So I don’t have a desperate plea.  No one’s on the brink of disaster.  Everyone is doing really hard, good work, and I’m proud to call these individuals my friends and co-laborers.

Prevention isn’t sexy, but it sure feels awesome.

You Can Get Involved

I really would love for every child to have a sponsor who knows and prays for him or her BY NAME, and we’re still about 40 short.  If you’ve thought about sponsoring a child but have wondered what it does and if it helps, I’ll tell you honestly that this village is a different place than it was five years ago, and it’s because this holistic sponsorship program works, by the grace of God.  It isn’t a bandaid.  It isn’t a stopgap.  It’s relational and sustainable and we are working toward a goal.  I’d love to have you on the team, so click here to meet the kids and see who’s available for sponsorship or email me at melanie (at) unexpected (dot) org.

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photos from Ansley Mayson

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  • Chris

    This is awesome. Just awesome. No other words, just awesome! Thank you for sharing this update! How much is the monthly sponsorship financial commitment? I didn’t see it on the site when I followed the link but I might not have clicked on the correct tab :)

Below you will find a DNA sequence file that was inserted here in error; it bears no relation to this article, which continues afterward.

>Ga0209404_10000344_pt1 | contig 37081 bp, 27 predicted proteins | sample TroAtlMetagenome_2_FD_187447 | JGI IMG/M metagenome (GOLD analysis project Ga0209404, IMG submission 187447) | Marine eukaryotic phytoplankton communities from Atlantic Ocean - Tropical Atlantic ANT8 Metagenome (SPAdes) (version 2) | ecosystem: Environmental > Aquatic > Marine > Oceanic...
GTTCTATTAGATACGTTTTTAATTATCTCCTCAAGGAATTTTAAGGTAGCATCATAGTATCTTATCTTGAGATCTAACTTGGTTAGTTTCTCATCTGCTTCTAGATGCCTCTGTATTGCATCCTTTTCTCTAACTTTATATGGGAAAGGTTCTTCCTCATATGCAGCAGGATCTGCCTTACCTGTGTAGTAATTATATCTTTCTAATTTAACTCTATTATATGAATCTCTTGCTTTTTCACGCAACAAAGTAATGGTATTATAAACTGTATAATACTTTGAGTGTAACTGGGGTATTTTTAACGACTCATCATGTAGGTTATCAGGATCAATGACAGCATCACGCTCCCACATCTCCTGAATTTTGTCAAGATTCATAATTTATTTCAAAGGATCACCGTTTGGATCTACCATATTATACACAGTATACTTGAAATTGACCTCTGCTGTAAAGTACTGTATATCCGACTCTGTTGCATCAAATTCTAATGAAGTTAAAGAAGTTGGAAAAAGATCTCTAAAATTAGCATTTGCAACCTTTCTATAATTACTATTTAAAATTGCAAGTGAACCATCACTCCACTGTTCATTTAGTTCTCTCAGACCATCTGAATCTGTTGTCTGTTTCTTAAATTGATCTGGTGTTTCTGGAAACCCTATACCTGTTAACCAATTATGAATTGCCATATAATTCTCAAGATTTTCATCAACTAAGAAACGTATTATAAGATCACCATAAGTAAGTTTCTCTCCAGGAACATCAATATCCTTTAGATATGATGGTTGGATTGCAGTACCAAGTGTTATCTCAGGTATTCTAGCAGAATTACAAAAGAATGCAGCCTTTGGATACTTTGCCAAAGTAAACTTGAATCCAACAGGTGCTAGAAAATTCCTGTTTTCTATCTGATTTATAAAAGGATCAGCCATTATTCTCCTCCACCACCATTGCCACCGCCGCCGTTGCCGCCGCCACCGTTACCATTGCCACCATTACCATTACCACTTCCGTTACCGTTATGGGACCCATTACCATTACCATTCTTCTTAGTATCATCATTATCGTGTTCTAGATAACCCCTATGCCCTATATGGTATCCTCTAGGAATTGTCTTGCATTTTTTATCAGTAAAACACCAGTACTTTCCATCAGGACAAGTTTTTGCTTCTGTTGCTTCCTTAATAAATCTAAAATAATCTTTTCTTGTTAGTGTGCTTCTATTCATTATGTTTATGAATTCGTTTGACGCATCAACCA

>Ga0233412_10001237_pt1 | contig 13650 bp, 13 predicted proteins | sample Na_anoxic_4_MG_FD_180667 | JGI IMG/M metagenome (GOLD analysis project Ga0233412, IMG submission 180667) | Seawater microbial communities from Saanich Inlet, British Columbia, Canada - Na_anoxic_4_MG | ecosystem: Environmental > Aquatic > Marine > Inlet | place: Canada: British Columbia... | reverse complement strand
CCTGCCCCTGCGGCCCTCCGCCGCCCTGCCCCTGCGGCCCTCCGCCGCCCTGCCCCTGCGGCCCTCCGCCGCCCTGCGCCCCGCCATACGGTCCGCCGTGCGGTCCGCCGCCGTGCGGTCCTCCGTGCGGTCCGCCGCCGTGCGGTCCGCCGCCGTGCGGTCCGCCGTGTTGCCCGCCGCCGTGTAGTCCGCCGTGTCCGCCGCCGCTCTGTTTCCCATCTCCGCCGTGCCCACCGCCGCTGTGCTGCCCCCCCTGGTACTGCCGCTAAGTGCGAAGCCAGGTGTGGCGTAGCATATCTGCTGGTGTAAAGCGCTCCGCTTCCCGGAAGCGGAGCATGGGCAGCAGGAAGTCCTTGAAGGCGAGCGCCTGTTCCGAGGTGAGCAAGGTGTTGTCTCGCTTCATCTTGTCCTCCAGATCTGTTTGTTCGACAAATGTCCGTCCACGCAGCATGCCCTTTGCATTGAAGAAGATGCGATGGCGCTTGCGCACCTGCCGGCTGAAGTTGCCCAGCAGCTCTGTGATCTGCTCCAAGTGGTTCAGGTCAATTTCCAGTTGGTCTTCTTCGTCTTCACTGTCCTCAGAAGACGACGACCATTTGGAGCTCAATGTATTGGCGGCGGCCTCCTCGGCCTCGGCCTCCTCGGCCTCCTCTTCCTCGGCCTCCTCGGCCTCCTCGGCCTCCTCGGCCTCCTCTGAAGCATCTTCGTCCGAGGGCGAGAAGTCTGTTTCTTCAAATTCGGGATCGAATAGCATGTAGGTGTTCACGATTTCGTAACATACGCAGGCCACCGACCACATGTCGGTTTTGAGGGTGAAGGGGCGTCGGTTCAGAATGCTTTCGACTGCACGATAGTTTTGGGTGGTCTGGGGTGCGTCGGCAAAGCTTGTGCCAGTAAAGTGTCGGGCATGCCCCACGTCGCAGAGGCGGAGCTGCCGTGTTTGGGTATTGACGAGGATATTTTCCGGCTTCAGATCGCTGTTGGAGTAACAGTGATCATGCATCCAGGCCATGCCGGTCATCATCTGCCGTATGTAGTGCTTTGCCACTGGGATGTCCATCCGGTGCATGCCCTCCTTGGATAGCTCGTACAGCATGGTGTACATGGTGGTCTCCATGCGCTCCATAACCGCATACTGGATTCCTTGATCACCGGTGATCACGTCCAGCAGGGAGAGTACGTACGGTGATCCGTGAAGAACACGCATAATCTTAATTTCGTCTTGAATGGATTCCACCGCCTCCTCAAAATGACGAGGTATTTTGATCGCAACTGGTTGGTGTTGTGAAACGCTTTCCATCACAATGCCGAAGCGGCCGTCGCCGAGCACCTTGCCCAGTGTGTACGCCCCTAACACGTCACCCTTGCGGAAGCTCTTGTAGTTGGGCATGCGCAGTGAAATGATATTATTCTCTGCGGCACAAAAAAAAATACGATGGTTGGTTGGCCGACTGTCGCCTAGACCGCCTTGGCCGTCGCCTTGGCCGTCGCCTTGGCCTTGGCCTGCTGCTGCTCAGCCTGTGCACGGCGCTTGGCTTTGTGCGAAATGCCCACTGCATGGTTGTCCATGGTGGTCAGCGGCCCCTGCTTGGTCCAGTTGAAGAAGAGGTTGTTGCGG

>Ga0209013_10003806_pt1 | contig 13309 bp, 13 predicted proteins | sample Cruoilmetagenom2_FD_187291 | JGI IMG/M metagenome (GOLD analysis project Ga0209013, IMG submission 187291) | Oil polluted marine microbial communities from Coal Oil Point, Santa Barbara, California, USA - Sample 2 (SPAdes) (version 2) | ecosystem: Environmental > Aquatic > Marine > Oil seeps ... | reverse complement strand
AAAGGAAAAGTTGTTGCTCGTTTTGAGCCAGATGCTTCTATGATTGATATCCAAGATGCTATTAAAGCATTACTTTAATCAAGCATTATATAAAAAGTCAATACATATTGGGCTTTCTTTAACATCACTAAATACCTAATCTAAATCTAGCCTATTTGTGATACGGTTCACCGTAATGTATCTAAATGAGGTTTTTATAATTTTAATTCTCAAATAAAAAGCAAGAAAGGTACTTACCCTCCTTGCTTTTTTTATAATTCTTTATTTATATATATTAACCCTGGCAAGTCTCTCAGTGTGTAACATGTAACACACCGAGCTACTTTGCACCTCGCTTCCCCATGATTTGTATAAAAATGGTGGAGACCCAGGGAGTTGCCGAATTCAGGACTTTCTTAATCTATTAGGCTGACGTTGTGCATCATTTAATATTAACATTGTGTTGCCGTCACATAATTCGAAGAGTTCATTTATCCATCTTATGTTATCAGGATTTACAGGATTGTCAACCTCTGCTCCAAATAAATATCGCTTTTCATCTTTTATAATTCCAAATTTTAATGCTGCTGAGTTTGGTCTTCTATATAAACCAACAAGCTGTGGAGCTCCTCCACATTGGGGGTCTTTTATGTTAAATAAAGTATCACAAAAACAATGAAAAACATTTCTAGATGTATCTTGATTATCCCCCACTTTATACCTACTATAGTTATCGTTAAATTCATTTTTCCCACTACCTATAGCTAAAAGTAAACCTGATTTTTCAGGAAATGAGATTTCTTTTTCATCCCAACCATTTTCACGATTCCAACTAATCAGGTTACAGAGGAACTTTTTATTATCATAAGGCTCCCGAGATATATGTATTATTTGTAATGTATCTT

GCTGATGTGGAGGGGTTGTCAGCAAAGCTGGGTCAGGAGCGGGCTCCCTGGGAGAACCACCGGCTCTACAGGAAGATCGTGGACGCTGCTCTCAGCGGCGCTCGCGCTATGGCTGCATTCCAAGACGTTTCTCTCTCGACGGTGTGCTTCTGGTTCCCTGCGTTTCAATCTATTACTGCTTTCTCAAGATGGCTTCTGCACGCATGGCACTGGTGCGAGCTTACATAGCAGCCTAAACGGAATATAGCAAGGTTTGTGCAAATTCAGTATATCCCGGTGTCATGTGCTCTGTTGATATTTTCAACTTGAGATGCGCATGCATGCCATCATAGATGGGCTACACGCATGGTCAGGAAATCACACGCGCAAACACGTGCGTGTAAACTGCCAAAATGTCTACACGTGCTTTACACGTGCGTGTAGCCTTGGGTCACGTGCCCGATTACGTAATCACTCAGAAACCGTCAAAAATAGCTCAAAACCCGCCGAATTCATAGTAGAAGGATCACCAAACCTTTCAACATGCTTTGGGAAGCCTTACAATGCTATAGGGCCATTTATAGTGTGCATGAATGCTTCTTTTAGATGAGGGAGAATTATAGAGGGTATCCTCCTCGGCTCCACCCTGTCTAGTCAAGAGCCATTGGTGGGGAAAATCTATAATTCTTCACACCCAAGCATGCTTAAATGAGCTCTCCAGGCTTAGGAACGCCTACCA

• Melanie Dale

      No, you’re right, Chris, it probably doesn’t say right there. The link I gave you goes to the kids, and if you click on one to sponsor, it tells you more, but lemme just tell you here. It’s $38/month and if you have any questions about the process, seriously, feel free to email me!

  • jswwrites

    Awesome! Where in UG is it? I work in Kampala, Jinja and Tororo. And I totally get what you’re saying – when they are doing well, everyone just shrugs and says, “Meh, they’re doing great…” without knowing what it’s taken – and what it takes – to get and keep them there. The govt recently bulldozed a 200′ strip in the slums in Kampala, displacing thousands. My American friend who lives there and is very active hadn’t even heard about it! Meanwhile, 50 of our families lost everything. It’s crazy. Thanks for what you’re doing!

    • Melanie Dale

      Our kids are up in Katakwi District, in the Teso region. I think we all tend to lean in to the critical, immediate need, which is great, and I just want to remind myself and others that the work we’re doing is preventing more critical needs from arising, to stop and celebrate that long term development works! I’m so sorry about your families who lost their homes.

  • Laura M

    Beautiful. So glad I read this this morning!